At Aurelia, the menu is never the same twice. The Chagrin Falls bistro’s hyper-seasonal menu changes daily, driven by the availability of local ingredients from Ohio farms, fisheries and other suppliers.
That’s because chef and co-owner James Balchak shakes up the sourcing process: While most restaurants order the ingredients they need for the menus they’ve already dreamt up, Balchak works in reverse. By working directly with local farms and partnering with Oberlin Food Hub, a nonprofit that aggregates and distributes crops from Northeast Ohio suppliers, he’s given a list of products that are the freshest and most abundant at any given time. Then, he crafts menus that best utilize whatever products they sell to him. That means a menu that changes almost every day and is updated regularly on the restaurant’s Facebook page.
“[This way of sourcing] is very conducive to change,” Balchak explains. “When something is out of season, I’m able to take what they have and work with it.”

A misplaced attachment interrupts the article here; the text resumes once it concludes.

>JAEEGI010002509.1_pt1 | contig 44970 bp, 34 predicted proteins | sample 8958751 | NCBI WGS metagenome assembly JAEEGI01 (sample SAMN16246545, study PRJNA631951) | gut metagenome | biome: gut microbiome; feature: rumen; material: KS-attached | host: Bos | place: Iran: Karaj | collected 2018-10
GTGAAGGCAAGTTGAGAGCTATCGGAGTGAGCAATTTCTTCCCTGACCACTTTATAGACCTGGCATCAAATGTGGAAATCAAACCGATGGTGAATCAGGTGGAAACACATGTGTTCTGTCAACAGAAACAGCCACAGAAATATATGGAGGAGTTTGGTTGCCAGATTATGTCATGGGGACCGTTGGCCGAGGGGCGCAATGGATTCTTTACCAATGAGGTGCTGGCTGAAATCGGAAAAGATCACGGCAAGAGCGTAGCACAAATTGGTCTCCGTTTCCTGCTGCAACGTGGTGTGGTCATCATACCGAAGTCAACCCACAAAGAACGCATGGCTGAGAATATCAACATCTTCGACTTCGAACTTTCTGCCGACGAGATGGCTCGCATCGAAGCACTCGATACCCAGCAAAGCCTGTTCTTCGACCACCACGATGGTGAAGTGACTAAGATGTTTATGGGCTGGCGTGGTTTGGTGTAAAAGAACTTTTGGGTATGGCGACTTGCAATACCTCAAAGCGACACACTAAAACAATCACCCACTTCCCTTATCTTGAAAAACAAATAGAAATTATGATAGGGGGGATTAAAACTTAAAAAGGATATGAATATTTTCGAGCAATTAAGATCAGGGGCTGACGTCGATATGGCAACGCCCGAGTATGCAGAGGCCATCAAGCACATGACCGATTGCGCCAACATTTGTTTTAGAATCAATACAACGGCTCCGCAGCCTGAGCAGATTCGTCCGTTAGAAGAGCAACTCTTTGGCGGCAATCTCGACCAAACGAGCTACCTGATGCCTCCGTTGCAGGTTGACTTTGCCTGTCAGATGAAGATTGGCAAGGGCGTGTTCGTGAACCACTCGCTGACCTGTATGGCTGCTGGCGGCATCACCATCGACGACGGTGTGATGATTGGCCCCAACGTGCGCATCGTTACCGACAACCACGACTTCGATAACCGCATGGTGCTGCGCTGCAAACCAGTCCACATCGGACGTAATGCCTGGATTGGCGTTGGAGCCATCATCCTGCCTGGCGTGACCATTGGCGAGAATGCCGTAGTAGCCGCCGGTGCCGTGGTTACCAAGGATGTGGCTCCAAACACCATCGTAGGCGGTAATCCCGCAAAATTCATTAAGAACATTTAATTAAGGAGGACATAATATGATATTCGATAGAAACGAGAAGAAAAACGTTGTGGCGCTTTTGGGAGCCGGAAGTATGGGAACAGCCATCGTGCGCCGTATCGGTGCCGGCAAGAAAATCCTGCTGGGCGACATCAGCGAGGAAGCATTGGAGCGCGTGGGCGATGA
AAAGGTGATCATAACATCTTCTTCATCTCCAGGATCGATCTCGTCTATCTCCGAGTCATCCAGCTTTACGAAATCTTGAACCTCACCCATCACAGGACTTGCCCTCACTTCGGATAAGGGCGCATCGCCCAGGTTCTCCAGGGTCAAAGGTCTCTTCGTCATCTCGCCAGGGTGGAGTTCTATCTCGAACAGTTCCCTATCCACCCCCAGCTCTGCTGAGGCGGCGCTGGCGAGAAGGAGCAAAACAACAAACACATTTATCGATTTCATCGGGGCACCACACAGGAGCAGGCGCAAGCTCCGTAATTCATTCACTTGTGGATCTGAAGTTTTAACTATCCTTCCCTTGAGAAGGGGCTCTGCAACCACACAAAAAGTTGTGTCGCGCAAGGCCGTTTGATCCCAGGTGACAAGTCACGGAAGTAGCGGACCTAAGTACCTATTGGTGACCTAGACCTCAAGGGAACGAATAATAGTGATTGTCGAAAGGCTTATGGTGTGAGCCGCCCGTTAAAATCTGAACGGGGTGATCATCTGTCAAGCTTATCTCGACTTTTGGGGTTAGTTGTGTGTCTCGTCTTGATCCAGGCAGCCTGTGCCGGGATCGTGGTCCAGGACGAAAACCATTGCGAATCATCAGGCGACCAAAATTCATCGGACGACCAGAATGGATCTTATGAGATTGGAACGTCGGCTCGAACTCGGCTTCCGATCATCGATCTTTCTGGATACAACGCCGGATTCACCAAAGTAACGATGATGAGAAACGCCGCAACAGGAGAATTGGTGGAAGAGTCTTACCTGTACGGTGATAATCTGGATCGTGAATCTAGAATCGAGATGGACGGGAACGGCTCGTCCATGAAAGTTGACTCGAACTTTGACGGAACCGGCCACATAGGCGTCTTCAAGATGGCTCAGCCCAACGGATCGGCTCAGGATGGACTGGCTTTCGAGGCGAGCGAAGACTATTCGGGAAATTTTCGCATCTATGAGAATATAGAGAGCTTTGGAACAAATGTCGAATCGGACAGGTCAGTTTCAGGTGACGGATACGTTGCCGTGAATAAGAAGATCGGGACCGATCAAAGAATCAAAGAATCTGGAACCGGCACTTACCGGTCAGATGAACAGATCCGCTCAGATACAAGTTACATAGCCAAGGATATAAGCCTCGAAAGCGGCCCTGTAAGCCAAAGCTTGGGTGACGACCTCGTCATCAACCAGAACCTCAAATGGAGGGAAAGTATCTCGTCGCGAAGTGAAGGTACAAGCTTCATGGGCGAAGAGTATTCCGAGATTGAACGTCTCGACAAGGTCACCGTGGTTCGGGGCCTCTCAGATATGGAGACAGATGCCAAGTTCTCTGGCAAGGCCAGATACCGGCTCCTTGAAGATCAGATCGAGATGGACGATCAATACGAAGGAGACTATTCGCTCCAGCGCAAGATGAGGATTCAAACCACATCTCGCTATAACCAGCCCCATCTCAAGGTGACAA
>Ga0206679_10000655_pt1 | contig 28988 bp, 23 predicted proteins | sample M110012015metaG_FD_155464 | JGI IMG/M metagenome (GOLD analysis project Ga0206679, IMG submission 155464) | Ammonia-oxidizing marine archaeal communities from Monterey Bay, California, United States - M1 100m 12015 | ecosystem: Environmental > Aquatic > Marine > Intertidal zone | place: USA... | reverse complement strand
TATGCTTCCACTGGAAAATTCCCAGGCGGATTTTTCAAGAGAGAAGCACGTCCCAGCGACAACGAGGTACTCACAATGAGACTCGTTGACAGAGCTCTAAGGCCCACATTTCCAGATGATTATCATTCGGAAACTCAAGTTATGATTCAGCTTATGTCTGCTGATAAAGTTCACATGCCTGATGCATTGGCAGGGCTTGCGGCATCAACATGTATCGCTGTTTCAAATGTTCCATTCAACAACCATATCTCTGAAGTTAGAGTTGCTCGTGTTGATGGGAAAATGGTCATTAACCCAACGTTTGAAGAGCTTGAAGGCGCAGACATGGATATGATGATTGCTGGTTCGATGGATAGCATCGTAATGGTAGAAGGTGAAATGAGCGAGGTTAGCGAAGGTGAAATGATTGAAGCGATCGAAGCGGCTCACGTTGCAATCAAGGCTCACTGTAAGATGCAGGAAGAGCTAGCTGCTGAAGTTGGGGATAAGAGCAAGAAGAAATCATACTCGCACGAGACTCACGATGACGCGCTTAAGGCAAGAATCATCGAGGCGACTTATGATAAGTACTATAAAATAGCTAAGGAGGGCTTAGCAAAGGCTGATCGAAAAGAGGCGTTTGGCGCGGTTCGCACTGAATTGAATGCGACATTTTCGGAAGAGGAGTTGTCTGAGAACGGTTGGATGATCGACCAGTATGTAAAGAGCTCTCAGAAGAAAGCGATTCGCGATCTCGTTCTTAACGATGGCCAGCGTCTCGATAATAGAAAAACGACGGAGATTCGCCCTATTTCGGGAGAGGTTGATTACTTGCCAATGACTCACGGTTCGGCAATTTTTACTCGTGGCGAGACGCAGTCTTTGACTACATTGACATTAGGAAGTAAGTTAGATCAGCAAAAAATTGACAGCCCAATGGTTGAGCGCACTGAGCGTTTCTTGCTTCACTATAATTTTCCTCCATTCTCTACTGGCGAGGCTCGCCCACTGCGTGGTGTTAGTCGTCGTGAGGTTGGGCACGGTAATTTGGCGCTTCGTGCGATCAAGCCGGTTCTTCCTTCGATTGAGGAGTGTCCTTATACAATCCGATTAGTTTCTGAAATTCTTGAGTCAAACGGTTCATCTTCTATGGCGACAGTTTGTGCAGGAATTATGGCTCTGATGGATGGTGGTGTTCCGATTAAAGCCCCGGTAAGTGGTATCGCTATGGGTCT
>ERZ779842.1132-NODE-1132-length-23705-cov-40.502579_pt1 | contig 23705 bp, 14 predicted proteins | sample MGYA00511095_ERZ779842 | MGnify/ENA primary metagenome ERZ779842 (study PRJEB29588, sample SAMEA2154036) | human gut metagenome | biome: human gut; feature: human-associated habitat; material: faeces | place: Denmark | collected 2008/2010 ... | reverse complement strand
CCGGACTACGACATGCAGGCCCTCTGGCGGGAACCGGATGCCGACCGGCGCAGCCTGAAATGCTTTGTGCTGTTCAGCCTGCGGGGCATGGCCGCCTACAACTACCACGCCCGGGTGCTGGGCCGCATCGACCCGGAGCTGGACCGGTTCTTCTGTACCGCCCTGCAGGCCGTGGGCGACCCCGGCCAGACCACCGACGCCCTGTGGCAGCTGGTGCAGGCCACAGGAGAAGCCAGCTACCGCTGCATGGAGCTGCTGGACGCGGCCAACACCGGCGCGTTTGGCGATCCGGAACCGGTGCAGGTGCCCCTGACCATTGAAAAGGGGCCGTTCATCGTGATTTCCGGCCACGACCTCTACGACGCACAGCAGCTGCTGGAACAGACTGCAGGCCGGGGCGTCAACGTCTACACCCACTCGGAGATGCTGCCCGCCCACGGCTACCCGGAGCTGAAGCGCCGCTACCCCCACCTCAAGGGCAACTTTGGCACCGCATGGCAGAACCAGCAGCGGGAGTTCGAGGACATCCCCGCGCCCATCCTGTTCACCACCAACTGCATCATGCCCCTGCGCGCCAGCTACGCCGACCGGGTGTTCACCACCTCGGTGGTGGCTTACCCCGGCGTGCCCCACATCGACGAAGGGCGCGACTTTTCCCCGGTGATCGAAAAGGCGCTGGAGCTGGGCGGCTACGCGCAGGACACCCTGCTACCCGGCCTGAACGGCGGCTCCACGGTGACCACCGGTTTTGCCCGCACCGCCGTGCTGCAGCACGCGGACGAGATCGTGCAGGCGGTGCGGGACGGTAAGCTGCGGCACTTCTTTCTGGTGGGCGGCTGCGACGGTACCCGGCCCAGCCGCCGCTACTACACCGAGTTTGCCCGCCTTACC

Balchak is all about local, fresh ingredients, or as he calls them, “honest” ingredients. In fact, Aurelia’s motto is “honest food and drink,” signifying the restaurant’s dedication to local products and to transparency in sourcing.
“Dealing with farms the way we do is not an easy way to do it,” Balchak admits. “But it’s our contribution as chefs to say, ‘I’m going to promote local agriculture.’ ”
It’s a food philosophy and sourcing process still uncommon here in Northeast Ohio, though it’s becoming increasingly more prevalent, as evidenced not only by Aurelia, but by restaurants such as Osso Farm Restaurant in Chardon and the Plum in Ohio City, which both create ever-changing menus based upon the availability of local products.
For Balchak’s part, Aurelia is built on a concept equally inspired by Southerners’ love of farm-to-table food and Northeast Ohio’s rich agricultural bounty — a marriage born from his own culinary background. An Eastlake native classically trained at Pittsburgh’s Le Cordon Bleu Institute of Culinary Arts, Balchak spent more than a decade working in the kitchens at popular restaurants in Asheville, North Carolina. This included stints at Pack’s Tavern, an eclectic pub staple, and the Blackbird, an upscale, seasonally focused eatery that melds traditional and modern Southern cuisine.
“People down there want to know where their food comes from, which really pushed me,” he says. “I was going out to local farms and looking at what it was that I was cooking, not just how I was cooking.”